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Current Exhibitions

Diverse exhibitions change more often than the seasons as do themes of programs and events developed to enhance visitors’ experiences.

In addition to the flagship, fall Birds in Art exhibition and new exhibitions drawn from its collection, the Leigh Yawkey Woodson Art Museum brings diverse artwork from all over the world in temporary exhibitions, enlivened by visiting artists during artist residencies and programs for all ages.

Also, drop in to experience the sculpture garden, and Art Park – the Museum’s interactive family gallery in the lower level.

Visit often to experience what’s new to see and do.


On View in Temporary Exhibitions

What Might You Do? The Art of Christian Robinson

December 4, 2021 – February 27, 2022
The playful, yet thoughtfully poignant artwork of children’s book illustrator Christian Robinson, celebrates his “art of fun” mantra while deftly and empathetically exploring the value of different perspectives and being kind to all. Robinson, a Caldecott Honoree and recipient of two Coretta Scott King Illustrator Honors from the American Library Association, favors acrylic and collage to create joyful art conveying a range of stories, including historical events and biographies. Robinson, based in California, is also an animator who has worked with The Sesame Workshop and Pixar Animation Studios. This exhibition of Robinson’s luminous illustrations was organized by the National Center for Children’s Illustrated Literature, Abilene, Texas.

American Woodblock Prints

December 4, 2021 – February 27, 2022
Featuring landscapes, urban scenes, and figurative and expressionist images, American artists’ twentieth-century woodblock prints include a range of influences and re-interpretations.
Showcasing the diversity of relief prints, this exhibition from the Syracuse University Art Museum encompasses work from wood engravers inspired by European avant-garde images and Japanese woodcut designs to Jim Dine’s innovations in the 1990s and experimental printmakers who continued to push the boundaries of woodblock prints.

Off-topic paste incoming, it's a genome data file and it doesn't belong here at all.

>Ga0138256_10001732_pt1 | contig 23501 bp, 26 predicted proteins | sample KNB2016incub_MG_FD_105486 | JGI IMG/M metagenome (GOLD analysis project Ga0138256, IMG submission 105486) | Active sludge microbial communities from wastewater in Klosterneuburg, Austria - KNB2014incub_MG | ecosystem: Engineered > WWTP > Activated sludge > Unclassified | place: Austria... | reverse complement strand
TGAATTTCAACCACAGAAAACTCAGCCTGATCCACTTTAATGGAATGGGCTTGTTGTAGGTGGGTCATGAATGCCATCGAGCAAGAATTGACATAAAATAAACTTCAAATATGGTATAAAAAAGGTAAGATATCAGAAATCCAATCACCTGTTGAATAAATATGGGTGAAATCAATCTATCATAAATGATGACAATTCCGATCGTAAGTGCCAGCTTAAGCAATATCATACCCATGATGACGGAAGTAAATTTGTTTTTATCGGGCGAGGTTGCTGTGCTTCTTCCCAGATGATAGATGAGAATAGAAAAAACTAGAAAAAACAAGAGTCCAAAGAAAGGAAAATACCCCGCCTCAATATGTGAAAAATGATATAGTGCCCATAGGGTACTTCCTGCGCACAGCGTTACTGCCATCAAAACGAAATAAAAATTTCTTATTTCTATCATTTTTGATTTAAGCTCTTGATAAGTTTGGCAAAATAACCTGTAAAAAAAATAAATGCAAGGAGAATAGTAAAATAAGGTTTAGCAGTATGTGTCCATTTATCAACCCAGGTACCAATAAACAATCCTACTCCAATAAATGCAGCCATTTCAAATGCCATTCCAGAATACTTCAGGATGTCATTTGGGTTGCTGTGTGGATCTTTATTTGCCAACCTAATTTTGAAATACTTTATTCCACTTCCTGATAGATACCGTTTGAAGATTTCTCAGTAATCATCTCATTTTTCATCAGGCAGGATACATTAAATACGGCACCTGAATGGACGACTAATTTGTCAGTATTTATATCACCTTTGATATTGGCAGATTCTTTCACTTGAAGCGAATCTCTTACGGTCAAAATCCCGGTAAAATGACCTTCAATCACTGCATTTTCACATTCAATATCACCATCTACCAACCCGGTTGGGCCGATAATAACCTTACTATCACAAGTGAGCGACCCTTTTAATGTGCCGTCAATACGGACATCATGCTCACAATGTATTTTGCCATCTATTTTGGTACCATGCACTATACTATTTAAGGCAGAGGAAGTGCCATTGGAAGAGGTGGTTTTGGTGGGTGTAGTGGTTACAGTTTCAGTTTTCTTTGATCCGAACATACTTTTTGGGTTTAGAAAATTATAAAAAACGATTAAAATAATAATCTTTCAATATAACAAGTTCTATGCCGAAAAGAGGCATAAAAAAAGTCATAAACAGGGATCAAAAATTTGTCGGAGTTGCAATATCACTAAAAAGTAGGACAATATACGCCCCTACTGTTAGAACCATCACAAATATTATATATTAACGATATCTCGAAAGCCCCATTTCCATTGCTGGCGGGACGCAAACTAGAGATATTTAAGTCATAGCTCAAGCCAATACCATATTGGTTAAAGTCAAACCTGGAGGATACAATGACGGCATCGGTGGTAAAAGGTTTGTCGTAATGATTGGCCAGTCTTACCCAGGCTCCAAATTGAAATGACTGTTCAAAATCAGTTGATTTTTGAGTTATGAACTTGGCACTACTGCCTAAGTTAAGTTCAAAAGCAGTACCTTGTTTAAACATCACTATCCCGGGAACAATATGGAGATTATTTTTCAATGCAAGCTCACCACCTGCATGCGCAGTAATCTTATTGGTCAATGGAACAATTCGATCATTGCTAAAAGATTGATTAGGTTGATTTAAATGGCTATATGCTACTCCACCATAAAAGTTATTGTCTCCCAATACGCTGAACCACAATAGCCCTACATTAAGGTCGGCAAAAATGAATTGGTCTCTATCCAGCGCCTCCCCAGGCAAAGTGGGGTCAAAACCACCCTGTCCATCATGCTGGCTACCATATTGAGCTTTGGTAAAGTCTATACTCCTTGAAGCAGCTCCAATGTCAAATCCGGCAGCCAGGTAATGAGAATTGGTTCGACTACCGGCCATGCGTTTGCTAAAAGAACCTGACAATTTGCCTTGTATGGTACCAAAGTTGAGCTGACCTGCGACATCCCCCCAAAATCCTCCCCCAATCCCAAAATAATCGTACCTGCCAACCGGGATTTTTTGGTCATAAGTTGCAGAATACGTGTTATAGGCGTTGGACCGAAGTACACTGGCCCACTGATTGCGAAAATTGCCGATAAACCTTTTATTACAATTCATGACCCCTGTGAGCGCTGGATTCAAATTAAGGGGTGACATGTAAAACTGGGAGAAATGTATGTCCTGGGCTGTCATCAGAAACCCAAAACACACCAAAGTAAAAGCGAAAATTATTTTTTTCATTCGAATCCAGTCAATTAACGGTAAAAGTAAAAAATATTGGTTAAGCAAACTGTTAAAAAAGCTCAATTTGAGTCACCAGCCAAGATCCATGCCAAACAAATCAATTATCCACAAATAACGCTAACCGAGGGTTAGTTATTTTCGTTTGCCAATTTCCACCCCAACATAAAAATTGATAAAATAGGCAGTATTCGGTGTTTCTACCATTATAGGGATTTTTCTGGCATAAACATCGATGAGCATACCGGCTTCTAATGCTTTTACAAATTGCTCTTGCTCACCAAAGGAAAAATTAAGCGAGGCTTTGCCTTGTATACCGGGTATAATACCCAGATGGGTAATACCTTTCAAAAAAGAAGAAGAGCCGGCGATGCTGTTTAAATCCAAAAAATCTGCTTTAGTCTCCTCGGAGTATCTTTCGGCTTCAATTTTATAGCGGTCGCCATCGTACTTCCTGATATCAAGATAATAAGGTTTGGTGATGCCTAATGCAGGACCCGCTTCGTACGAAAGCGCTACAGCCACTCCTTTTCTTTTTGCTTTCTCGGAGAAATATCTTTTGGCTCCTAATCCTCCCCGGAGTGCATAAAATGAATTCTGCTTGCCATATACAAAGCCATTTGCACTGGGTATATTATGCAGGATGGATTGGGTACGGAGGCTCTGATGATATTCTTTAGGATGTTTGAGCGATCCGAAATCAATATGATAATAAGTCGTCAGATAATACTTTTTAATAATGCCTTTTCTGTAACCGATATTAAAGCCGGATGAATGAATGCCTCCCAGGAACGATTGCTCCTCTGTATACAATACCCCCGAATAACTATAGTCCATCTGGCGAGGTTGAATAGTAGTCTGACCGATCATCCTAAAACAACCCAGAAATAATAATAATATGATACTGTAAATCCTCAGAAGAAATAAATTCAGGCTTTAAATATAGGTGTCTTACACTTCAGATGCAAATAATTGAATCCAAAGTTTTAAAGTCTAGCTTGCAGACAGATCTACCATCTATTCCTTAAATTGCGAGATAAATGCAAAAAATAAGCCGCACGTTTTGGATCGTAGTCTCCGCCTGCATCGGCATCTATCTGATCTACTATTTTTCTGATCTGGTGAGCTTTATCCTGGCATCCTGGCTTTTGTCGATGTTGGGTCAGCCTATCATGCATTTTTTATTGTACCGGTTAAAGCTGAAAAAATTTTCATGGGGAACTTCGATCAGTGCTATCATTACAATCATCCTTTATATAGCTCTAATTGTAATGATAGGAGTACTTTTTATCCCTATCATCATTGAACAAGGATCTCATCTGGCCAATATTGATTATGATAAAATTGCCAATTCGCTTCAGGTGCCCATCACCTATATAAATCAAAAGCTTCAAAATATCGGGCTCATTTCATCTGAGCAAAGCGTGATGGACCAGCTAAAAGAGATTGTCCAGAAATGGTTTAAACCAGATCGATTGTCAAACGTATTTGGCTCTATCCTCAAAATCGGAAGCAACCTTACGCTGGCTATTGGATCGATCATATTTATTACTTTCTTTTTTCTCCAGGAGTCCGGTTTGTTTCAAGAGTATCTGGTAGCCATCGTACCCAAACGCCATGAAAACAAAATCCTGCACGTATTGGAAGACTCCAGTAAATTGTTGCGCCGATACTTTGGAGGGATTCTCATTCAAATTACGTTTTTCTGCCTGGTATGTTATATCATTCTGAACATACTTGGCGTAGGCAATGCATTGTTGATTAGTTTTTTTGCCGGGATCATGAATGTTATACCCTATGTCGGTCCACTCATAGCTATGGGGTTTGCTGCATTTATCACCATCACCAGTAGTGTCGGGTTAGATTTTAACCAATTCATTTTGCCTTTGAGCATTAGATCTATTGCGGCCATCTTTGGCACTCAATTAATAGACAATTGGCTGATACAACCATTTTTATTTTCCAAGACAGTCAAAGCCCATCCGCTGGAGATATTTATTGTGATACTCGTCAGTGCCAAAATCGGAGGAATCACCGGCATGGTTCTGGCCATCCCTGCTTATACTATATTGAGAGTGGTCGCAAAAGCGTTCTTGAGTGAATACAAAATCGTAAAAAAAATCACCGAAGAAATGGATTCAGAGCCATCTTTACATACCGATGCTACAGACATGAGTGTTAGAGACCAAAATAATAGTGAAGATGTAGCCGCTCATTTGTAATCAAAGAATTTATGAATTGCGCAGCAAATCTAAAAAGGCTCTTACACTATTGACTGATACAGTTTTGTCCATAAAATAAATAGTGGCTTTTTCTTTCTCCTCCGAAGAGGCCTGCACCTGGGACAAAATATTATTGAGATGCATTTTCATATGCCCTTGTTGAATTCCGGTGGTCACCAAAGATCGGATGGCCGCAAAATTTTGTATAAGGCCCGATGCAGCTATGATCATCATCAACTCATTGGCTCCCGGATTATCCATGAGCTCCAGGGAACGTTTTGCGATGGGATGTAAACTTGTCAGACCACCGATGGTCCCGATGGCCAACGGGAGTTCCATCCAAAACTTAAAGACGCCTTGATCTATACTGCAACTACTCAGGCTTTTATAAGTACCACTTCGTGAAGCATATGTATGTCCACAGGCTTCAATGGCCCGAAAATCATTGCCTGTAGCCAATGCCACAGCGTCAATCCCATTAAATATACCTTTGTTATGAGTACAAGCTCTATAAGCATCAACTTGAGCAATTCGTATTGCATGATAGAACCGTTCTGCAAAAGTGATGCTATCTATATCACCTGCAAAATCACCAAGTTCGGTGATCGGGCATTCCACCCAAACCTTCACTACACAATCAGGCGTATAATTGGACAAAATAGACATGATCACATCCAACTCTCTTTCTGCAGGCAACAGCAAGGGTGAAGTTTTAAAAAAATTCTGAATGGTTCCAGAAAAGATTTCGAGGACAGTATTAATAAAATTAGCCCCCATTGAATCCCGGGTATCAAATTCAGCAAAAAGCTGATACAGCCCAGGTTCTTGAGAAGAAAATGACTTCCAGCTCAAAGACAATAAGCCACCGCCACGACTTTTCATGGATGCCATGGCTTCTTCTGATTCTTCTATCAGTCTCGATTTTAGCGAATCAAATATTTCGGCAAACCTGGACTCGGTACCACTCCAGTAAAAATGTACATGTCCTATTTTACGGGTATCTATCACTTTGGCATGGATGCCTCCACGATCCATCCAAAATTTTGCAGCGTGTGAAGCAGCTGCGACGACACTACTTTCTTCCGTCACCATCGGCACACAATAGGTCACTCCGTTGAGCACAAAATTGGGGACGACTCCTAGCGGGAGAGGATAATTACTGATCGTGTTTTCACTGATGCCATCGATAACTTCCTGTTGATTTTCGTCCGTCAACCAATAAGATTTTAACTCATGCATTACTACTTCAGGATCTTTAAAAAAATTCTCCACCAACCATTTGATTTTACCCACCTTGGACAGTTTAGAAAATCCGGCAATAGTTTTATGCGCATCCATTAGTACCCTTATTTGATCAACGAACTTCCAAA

Now on View from the Museum’s Collection

Avian Celebrations

Birds make us happy. We admire their beauty and diversity and envy their ability to soar and fly. Acute observers, artists strive to capture the essence of of their subjects and interpret birdlife through intense study and observation, photography, and sketching, often spending hours in the field before taking to the studio. Celebrating avian life and the artists who share their talents, this exhibition of artwork from the Museum’s collection focuses on five themes:

  • Day at the Beach
  • Ducking Out
  • Enchanted Evening
  • Follow the Line
  • In the Pink

Cast, Carved & Cut

Twenty small-scale sculptures from the Museum’s collection can be viewed and studied in a specially designed case located in the lower level of the 2012 addition. Support for Cast, Carved & Cut is provided by the John A. and Elizabeth D. Slayton Fund.
Learn more about each sculpture in the caption beneath each online image.

Birding by the Book

Birding by the Book comprises illustrated bound volumes along with framed, hand-colored engravings by early explorers, artists, and naturalists, including Alexander Wilson, John James Audubon, and John and Elizabeth Gould.

Making the Cut: Relief Prints from the Woodson Art Museum’s Collection

December 4, 2021 – February 27, 2022
As printmaking evolved, artists expanded relief-printing methods in new and innovative ways. Making the Cut examines the processes, tools, and techniques used to create relief prints. In his single-color woodcut Owl, Leonard Baskin used nothing more than surface grain to create background texture and space. Sherrie York’s complex multi-color reduction linocut Cruisin’ masterfully depicts a pelican moving through abstract water reflections. Complementing American Woodblock Prints, Making the Cut showcases a range of relief-print possibilities.

Cranes and Artists: A Creative Dance

This online-only exhibition, featuring a selection of artwork from the Leigh Yawkey Woodson Art Museum collection, arose from an International Crane Foundation “From the Field Series” webinar. The conversation during this “Cranes and Artists: A Creative Dance” webinar on June 18, 2020, featured Lizzie Condon, ICF Whooping Crane Outreach Coordinator, and the Museum’s director Kathy Kelsey Foley and museum educator Catie Anderson and images of these artworks.

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The Museum reopened in early February 2021, after a proactive closure.

Before visiting, check www.lywam.org for any updates and what to expect.